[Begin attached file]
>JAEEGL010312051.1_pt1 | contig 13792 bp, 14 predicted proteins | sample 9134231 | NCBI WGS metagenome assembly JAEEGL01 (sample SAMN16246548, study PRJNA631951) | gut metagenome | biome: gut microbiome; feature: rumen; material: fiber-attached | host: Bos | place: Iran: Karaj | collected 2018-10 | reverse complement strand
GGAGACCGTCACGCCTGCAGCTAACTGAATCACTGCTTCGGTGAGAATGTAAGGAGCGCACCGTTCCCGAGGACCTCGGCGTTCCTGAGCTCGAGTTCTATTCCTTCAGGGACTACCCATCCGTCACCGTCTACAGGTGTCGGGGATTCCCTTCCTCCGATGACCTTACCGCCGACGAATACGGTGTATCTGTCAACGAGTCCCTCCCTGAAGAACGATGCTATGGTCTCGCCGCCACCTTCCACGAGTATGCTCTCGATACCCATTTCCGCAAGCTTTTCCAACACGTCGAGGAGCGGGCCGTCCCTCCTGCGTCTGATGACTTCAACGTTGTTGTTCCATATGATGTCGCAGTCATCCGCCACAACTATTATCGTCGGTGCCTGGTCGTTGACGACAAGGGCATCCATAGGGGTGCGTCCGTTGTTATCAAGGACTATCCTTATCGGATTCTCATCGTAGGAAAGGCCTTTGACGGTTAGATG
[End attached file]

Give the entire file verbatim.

>JAEEGL010312051.1_pt1 | contig 13792 bp, 14 predicted proteins | sample 9134231 | NCBI WGS metagenome assembly JAEEGL01 (sample SAMN16246548, study PRJNA631951) | gut metagenome | biome: gut microbiome; feature: rumen; material: fiber-attached | host: Bos | place: Iran: Karaj | collected 2018-10 | reverse complement strand
GGAGACCGTCACGCCTGCAGCTAACTGAATCACTGCTTCGGTGAGAATGTAAGGAGCGCACCGTTCCCGAGGACCTCGGCGTTCCTGAGCTCGAGTTCTATTCCTTCAGGGACTACCCATCCGTCACCGTCTACAGGTGTCGGGGATTCCCTTCCTCCGATGACCTTACCGCCGACGAATACGGTGTATCTGTCAACGAGTCCCTCCCTGAAGAACGATGCTATGGTCTCGCCGCCACCTTCCACGAGTATGCTCTCGATACCCATTTCCGCAAGCTTTTCCAACACGTCGAGGAGCGGGCCGTCCCTCCTGCGTCTGATGACTTCAACGTTGTTGTTCCATATGATGTCGCAGTCATCCGCCACAACTATTATCGTCGGTGCCTGGTCGTTGACGACAAGGGCATCCATAGGGGTGCGTCCGTTGTTATCAAGGACTATCCTTATCGGATTCTCATCGTAGGAAAGGCCTTTGACGGTTAGATG